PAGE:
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Ranier's Compounding Laboratory MARCS-CMS 521003 —

Ranier's Compounding Laboratory

United States

Issuing Office:
Philadelphia District Office

United States



Black HHS-Blue FDA Logo



ROOM 900
TELEPHONE: 215-597-4390 


March 28, 2017
Francis H. Ranier, Owner
Ranier’s Compounding Laboratory
1107 Lowry Avenue, Suite A
Jeannette, PA 15644-3030
Dear Mr. Ranier:
From April 18, 2016, to April 22, 2016, a U.S. Food and Drug Administration (FDA) investigator inspected your facility, Ranier’s Compounding Laboratory, located at 1107 Lowry Avenue, Suite A, Jeannette, Pennsylvania 15644-3030. During the inspection, the investigator noted that drug products you produced failed to meet the conditions of section 503A of the Federal Food, Drug, and Cosmetic Act (FDCA) [21 U.S.C. § 353a] for exemption from certain provisions of the FDCA. Specifically, the investigator noted that you failed to meet the conditions of section 503A of the FDCA, and, in addition, the investigator noted serious deficiencies in your practices for producing sterile drug products, which put patients at risk.  
FDA issued a Form FDA 483 to your firm on April 22, 2016. FDA acknowledges receipt of your facility’s response, dated May 4, 2016. FDA also acknowledges the statement in your response letter indicating that your facility “will cease the practice of compounding ‘for office use.’” Based on this inspection, it appears that you produced drug products that violate the FDCA.
A.    Compounded Drug Products Under the FDCA
Section 503A of the FDCA describes the conditions under which human drug products compounded by a licensed pharmacist in a State licensed pharmacy or a Federal facility, or a licensed physician, qualify for exemptions from three sections of the FDCA: compliance with current good manufacturing practices (CGMP) (section 501(a)(2)(B)); labeling with adequate directions for use (section 502(f)(1)); and FDA approval prior to marketing (section 505) [21 U.S.C. §§ 351(a)(2)(B), 352(f)(1) and 355(a)].[1] Receipt of valid prescriptions for individually-identified patients is one of the conditions for the exemptions under section 503A. 
B.    Failure to Meet the Conditions of Section 503A
During the inspection, the FDA investigator noted that drug products produced by your firm failed to meet the conditions of section 503A. For example, the investigator noted that your firm did not receive valid prescriptions for individually-identified patients for a portion of the drug products you produced.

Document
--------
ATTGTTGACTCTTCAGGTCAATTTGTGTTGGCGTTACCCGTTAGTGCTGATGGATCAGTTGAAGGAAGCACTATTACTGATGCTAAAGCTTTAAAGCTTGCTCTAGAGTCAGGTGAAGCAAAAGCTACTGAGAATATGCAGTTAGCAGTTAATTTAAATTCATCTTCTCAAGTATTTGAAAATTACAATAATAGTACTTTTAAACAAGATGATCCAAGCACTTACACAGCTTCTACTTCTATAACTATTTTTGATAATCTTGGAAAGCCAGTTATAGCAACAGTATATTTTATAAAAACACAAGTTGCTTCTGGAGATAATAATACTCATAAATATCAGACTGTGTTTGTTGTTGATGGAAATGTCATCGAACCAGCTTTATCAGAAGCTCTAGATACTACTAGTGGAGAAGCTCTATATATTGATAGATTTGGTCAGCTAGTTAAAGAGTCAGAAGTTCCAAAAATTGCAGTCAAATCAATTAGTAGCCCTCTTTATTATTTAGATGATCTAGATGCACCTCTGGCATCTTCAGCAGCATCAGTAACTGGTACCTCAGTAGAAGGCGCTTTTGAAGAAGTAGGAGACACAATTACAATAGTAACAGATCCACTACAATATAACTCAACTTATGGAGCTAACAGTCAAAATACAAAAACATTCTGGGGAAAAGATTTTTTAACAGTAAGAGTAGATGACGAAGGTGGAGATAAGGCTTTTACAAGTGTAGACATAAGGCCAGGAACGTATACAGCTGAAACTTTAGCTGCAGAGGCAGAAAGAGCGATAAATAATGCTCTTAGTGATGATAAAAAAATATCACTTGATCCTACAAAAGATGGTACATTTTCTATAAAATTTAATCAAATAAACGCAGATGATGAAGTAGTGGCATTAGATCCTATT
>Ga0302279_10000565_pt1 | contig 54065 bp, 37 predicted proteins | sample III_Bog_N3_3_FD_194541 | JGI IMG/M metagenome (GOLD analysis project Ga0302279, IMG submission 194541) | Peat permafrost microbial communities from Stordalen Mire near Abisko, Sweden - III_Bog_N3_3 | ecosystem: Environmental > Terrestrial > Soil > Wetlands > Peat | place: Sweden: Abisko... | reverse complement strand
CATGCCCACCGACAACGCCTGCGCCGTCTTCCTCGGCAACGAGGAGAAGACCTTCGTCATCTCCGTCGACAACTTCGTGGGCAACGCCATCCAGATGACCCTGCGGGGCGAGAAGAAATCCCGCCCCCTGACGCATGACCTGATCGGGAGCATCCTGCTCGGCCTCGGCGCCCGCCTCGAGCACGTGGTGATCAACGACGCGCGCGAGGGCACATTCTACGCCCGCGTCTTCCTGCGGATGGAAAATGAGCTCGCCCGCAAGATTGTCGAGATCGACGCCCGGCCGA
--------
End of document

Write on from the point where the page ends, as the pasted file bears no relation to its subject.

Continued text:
Therefore, you compounded drug products (collectively the “ineligible drug products”) that do not meet the conditions of section 503A and are not eligible for the exemptions in that section from the FDA approval requirement of section 505 of the FDCA, the requirement under section 502(f)(1) of the FDCA that labeling bear adequate directions for use, and the requirement of compliance with CGMP under section 501(a)(2)(B) of the FDCA.
Specific violations are described below.        
C.    Violations of the FDCA
Adulterated Drug Products
The FDA investigator noted that drug products intended or expected to be sterile were prepared, packed, or held under insanitary conditions, whereby they may have become contaminated with filth or rendered injurious to health, causing your drug products to be adulterated under section 501(a)(2)(A) of the FDCA. For example, the investigator observed that:
  1. Aseptic operators placed their ungloved hands into the ISO 5 hood to don sterile gloves and failed to sanitize their gloved hands after touching non-sterile components prior to beginning aseptic operations. Moreover, the operators placed components within the ISO 5 hood that had the potential to block the movement of first air to critical in-process operations.
  1. Non-sterile wipes were used in the ISO 5 hood and your firm placed sterile water into a non-sterile spray bottle and used this to clean equipment used in the production of drug products intended to be sterile. In addition, a non-sterile towel was placed on the work surface of the ISO 5 hood and materials and components were placed on this towel during aseptic processing.
  1. Your firm did not disinfect components and materials during transfer from the ISO 6 compounding room to the ISO 5 hood.
  1. Your sterilizing filters may not be adequate for the volume of drug products processed as we noted that, on at least one occasion, your firm used multiple filters to produce one lot of a sterile drug product and these filters were not rated for the volume produced. Furthermore, your firm does not always test the integrity of these filters after use.
  1. White residue was observed on the face panel of the HEPA filter supplying air to the ISO 5 area.